When people are addicted to drugs or alcohol or food, so that their life revolves around acquiring and consuming, we regard this as a mental illness.
When people are addicted to money, so that their life revolves around acquiring and hoarding, we give them tax breaks.
Why do we deify the hoarding of money? Why do we doff our caps at billionaires, as though they are special and different? Why do we let them play at philanthropy, instead of taxing the crap out of them?
Do we honestly still believe that the myth of trickle down is anything other than hoover-up?
Former New York Times columnist Anand Giridharadas, in his latest book, Winner Takes All: The Elite Charade of Changing The World, offers a snippet from the World Economic Forum, at Davos. Michael Dell, the world’s 39th richest person — personal wealth $33bn — was asked what he thought about a 70% tax on earnings over $10m a year.
The suggestion caused laughter. Actual peals of laughter, from the people who fly in and out of Davos on private jets to discuss climate change and social inclusivity.
Michael Dell, in response to the 70% tax proposal on annual earnings of over $10m, said he and Mrs Dell preferred to give to charity.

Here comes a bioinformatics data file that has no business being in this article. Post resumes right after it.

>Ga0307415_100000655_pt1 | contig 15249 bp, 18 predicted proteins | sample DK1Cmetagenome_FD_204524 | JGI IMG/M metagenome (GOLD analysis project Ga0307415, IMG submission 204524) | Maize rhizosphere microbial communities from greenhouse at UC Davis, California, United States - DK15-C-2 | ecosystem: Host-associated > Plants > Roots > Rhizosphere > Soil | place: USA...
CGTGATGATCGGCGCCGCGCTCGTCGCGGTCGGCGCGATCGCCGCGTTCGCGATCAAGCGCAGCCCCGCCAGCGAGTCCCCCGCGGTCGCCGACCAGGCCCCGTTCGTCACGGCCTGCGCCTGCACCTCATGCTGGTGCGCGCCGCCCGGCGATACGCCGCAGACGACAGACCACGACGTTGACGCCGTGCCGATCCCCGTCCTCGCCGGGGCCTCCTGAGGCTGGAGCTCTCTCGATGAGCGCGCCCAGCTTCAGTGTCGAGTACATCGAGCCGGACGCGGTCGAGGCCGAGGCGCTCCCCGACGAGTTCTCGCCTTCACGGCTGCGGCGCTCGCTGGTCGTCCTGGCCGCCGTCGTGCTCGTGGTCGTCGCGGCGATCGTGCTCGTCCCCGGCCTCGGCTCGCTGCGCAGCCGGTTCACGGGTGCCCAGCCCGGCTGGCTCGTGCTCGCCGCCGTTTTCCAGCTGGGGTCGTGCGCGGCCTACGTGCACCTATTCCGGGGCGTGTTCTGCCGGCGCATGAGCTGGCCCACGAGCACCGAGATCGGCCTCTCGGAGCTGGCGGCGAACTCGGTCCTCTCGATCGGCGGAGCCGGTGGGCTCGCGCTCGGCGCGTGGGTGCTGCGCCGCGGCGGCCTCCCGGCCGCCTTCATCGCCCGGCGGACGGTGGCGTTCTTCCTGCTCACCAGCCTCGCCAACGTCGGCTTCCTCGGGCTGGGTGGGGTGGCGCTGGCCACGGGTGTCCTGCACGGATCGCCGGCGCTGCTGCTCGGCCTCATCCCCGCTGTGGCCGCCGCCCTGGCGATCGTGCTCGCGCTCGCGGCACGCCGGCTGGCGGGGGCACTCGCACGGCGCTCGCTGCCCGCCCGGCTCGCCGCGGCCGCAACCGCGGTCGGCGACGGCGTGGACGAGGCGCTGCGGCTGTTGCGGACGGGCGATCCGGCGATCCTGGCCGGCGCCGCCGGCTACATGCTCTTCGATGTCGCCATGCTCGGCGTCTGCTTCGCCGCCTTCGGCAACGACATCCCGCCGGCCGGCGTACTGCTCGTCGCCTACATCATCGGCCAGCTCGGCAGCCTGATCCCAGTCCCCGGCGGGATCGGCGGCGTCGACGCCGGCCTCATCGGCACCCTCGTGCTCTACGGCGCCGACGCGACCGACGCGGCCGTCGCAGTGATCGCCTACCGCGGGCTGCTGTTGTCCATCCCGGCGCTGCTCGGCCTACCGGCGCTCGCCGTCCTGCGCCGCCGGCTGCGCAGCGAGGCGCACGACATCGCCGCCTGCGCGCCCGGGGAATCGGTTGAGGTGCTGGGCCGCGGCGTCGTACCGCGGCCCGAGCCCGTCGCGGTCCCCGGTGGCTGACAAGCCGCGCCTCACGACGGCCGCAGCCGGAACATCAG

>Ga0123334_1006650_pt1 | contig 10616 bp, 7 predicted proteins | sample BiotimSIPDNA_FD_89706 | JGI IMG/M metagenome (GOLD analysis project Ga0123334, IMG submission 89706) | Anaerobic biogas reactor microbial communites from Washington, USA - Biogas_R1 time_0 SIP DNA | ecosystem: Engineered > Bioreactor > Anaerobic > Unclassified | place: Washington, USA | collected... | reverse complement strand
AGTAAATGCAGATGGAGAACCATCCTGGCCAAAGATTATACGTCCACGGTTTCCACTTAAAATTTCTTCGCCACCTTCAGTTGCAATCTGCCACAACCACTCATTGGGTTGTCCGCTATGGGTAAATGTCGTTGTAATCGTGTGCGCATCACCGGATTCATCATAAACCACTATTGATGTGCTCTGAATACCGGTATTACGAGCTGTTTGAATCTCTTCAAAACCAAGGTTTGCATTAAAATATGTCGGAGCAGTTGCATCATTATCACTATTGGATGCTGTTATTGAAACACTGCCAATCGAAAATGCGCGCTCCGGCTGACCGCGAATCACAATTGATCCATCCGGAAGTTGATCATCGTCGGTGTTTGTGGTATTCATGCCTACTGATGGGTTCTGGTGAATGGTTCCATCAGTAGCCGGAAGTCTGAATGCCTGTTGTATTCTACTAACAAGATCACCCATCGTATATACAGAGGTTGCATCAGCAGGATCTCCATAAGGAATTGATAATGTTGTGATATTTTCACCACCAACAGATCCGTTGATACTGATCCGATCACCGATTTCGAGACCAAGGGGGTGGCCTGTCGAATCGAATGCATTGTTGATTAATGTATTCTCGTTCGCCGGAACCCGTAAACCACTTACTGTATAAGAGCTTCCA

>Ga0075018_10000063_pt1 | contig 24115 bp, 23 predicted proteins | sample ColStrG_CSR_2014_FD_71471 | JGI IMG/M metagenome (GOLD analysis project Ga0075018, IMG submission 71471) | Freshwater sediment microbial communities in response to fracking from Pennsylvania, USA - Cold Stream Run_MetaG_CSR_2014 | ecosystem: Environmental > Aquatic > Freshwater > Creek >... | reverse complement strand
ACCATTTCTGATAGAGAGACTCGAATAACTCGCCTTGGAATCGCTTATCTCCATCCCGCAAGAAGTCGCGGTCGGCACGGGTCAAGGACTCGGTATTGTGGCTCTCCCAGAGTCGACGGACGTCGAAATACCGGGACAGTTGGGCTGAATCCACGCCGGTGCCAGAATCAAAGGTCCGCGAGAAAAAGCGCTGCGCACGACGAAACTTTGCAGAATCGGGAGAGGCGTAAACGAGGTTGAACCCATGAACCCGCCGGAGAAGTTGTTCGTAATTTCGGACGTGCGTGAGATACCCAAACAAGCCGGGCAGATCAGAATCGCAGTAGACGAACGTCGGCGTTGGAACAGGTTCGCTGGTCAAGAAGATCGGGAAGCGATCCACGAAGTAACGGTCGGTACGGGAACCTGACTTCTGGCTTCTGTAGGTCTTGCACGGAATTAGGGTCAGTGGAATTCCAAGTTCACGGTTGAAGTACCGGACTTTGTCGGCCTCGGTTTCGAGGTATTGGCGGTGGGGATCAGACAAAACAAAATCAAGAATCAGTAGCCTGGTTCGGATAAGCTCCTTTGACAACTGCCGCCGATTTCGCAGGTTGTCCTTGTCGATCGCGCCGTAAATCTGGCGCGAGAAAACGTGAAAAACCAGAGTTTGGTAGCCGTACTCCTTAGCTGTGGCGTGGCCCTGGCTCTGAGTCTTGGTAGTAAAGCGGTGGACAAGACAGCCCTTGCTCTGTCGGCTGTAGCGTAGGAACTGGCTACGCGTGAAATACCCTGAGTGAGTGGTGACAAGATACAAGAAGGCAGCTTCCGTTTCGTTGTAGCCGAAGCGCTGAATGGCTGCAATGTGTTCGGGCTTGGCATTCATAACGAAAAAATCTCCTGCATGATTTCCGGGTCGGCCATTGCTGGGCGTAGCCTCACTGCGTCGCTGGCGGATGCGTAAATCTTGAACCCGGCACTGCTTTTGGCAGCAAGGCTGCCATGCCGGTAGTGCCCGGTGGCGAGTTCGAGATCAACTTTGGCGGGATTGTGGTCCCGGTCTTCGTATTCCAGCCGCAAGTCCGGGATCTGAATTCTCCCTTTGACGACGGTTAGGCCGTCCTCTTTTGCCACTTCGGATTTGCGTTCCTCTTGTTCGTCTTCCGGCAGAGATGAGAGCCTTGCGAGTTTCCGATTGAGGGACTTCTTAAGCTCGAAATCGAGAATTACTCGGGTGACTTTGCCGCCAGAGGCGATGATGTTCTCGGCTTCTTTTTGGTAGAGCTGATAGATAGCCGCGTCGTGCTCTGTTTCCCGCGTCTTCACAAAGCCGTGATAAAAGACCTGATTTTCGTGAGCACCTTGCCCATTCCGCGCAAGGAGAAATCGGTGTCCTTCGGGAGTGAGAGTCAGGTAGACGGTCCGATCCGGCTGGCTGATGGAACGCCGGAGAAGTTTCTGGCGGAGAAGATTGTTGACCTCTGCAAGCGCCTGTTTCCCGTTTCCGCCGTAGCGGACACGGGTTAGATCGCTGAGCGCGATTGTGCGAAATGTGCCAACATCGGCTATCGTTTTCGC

“I feel much more comfortable with our ability…to allocate those funds than I do with giving them to the government.”
That Michael Dell and the rest of the mega-rich — who like to be known as ‘high net worth individuals’; it sounds slightly less obscene — can opt for autonomous philanthropy, instead of paying higher taxes, is (a) wrong, (b) insane, and (c) needs to change. Instead of treating their money-hoarding like any other mental illness, we give the mega-rich power beyond control; we call them ‘leaders’, even though nobody has elected them.
As comedian George Carlin says, we don’t have governments, we have owners.
We, like rats and pigeons, are co-operative social beings. We need each other.
We are not lone wolves, despite Margaret Thatcher getting the greed-ball rolling with her assertion that there is no such thing as society.
Yes, there is. And the current society in which we exist, the hoover-up society, involves low wages for workers and low taxes for the mega-rich, despite the ceaseless spray of bluster from their spokespeople — our governments — about empowerment and inclusivity and changing the world.
Yeah, right. How can anything change when governments are owned by businesses owned by individuals who think taxes should remain optional, unless you’re a prole?
This is not a communist manifesto. No, the Scandinavian model would do fine: higher taxes, more social equality.
It might help those poor rich addicts break their hoarding addiction.